Sincerely,
Theodore Moracht

Monday, 15 September 2014

Candide by Voltaire

HOW CANDIDE WAS BROUGHT UP IN A MAGNIFICENT CASTLE, AND HOW HE WAS EXPELLED THENCE.

In a castle of Westphalia, belonging to the Baron of Thunder-ten-Tronckh, lived a youth, whom nature had endowed with the most gentle manners. 

The names are a little awkward, but I think they help to establish the tone of the novel. In any case, they are no weirder or more frightening than many of the names in the Harry Potter series. The line itself introduces characters but declines to introduce conflict so it fails by itself.

The rest of the first paragraph:

His countenance was a true picture of his soul. He combined a true judgment with simplicity of spirit, which was the reason, I apprehend, of his being called Candide. The old servants of the family suspected him to have been the son of the Baron's sister, by a good, honest gentleman of the neighborhood, whom that young lady would never marry because he had been able to prove only seventy-one quarterings, the rest of his genealogical tree having been lost through the injuries of time.

This is only mildly funny, in that Candide's parents couldn't marry because they could not prove the nobility back to the times of Christ. But the tone is by now established, and tone is Voltaire's strength.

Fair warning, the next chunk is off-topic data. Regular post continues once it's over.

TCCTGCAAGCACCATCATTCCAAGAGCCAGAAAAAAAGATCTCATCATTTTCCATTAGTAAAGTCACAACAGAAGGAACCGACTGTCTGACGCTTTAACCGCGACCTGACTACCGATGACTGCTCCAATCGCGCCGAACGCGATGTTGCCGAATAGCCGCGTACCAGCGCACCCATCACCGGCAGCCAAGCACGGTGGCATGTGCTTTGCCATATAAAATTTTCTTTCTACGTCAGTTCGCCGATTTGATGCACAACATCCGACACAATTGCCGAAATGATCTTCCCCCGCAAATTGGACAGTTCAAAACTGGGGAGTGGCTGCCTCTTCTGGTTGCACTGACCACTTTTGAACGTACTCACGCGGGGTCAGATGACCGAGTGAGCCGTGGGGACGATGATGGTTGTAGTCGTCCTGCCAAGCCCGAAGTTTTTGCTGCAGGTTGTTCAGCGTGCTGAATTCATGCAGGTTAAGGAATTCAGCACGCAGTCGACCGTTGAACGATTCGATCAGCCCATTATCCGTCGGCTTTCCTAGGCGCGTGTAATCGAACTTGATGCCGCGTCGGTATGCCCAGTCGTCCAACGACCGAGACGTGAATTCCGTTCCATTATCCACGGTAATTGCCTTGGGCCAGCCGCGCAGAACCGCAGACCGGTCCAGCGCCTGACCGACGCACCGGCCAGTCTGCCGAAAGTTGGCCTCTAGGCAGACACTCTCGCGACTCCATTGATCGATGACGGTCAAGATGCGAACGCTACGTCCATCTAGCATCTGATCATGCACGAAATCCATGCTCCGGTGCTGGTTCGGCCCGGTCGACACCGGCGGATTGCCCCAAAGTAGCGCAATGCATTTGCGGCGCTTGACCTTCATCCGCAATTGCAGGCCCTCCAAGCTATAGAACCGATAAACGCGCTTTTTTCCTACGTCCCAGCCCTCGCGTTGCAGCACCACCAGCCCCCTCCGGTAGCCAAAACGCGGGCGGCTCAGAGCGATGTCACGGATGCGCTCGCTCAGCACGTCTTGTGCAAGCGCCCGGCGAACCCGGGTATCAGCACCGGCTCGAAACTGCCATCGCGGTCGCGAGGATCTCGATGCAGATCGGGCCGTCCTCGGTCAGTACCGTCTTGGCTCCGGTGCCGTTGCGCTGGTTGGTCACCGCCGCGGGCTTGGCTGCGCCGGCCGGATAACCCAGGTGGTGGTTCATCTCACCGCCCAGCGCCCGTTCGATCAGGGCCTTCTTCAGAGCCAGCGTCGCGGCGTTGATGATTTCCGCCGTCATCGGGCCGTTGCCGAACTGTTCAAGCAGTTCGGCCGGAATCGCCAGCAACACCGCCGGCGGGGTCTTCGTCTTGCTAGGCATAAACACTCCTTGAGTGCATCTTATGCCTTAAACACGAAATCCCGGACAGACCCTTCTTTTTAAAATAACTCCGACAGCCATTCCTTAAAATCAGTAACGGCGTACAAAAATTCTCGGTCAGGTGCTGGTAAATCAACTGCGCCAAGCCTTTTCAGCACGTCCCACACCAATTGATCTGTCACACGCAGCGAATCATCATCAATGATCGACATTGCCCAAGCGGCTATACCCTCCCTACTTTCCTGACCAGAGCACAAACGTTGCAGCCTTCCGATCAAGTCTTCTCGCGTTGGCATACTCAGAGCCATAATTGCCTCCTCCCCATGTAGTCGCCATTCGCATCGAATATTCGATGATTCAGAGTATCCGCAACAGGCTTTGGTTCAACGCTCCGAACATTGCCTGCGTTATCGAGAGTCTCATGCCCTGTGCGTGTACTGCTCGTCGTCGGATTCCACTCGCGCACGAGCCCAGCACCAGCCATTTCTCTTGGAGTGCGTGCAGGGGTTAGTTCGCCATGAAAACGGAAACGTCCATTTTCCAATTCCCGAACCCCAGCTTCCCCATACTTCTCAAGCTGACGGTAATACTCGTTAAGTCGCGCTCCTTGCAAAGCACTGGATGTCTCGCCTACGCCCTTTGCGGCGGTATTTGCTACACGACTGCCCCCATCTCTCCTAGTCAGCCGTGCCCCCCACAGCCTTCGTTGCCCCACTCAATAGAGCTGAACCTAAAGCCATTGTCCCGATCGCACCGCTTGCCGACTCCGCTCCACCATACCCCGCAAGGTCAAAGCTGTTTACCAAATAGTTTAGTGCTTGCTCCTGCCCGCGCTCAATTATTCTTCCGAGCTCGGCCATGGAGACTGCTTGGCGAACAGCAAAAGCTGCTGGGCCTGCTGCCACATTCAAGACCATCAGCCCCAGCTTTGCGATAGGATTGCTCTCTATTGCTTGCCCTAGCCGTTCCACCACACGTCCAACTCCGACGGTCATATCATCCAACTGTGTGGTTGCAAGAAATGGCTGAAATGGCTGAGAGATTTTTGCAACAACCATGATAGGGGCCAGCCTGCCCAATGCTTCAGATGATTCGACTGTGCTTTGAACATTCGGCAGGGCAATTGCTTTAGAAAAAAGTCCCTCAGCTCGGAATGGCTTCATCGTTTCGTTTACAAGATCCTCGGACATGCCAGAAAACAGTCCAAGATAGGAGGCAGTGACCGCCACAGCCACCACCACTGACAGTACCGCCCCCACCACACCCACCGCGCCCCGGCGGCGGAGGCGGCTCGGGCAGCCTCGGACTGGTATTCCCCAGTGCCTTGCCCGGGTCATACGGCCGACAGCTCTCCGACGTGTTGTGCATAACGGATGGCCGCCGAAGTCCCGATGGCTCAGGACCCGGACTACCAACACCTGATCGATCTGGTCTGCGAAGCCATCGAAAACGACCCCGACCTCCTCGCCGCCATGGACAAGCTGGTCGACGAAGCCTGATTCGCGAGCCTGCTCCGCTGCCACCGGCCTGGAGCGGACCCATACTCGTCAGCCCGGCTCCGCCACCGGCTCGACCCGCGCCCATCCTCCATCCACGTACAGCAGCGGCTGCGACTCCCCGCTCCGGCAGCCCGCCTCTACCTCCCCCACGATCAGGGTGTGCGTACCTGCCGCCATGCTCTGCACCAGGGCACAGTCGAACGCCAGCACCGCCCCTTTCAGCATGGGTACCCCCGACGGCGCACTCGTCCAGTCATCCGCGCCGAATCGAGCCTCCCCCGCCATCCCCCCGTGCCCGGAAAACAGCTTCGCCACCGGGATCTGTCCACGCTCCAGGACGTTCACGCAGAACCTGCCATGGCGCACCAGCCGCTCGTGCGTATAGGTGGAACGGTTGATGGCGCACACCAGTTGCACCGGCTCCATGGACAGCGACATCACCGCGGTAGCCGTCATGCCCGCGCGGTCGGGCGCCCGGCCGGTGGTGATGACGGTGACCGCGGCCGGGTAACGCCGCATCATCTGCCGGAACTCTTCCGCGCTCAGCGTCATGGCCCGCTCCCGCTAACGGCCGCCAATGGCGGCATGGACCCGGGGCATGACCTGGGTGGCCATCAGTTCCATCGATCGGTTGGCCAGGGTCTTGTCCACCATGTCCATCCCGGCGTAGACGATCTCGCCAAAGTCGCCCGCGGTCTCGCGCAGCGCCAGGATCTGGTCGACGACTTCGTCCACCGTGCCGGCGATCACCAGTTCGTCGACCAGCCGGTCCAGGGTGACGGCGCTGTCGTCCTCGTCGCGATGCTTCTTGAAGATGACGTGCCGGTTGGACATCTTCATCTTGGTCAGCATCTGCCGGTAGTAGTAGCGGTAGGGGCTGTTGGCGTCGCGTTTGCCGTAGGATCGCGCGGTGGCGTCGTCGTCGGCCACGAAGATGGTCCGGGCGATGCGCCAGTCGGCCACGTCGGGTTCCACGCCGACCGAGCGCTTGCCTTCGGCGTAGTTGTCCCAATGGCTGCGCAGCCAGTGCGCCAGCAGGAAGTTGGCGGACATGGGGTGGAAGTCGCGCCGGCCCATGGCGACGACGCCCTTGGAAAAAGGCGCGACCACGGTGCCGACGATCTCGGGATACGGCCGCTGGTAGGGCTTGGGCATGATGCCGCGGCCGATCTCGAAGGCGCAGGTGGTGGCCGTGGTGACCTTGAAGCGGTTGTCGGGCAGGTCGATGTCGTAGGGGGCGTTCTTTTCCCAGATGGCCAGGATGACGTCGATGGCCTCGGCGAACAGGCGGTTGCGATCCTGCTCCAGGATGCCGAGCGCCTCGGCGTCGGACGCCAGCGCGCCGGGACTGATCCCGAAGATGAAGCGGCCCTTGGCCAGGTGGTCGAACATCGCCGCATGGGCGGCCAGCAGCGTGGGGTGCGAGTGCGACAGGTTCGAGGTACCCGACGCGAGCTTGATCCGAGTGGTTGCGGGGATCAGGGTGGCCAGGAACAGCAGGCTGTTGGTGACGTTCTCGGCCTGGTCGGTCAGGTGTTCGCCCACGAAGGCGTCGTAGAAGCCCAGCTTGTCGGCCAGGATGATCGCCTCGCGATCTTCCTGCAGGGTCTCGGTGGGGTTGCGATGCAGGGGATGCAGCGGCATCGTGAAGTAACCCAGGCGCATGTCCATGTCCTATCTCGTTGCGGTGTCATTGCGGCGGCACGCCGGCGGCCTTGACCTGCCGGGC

First thing said:

"It is demonstrable," said he, "that things cannot be otherwise than as they are; for all being created for an end, all is necessarily for the best end." 

With this dialogue we get a glimpse of what Voltaire is known for: witty complex concepts, as is seen with the next sentence:

"Observe, that the nose has been formed to bear spectacles—thus we have spectacles. Legs are visibly designed for stockings—and we have stockings."

The opening line is of the preamble variety but then again that was the style back then. However, the narrative quickly shifts into Voltaire's style that borders on a sort of realism based on absurdism, which will pull in many a reader.

This is part of the series: the top 100 novels from Daniel S. Burt's book called Novel 100, the top 100 novels of all time. There is debate of course as to what should be on that list, but his opinions are as good as any. Candide is graded as the 79th best.


Verdict: Pass (barely)

Sincerely,
Theodore Moracht

Saturday, 13 September 2014

Native Son by Richard Wright

Brrrrrrriiiiiiiiiiinng!

Onomatopoeia doesn't pull one in the way it used to when we used to read Dr. Seuss as kids. This might not be an accurate representation of the opening line, as I couldn't be bothered to count how many i's there are in this word.

An alarm clock clanged in the dark and silent room. A bed spring creaked.

So we have the waking up or bed setting cliche. In all fairness this might not yet have been overdone by the 1940's, but it still betrays a lack of creativity. The short sentences help speed the pace which is existential, er, I mean, essential to getting a hook into a reader's brain.

First thing said:

"Bigger shut that thing off."

This comes while still on the first page. Dialogue early is nice as it means that the characters are going to be doing most of the talking and showing and telling and not the author - so to speak. It's a plus that the story begins with a scene. But there is little conflict in the first couple pages to pull the average reader in. However, characters interacting should hold most people's attention until the hook comes.

I hope.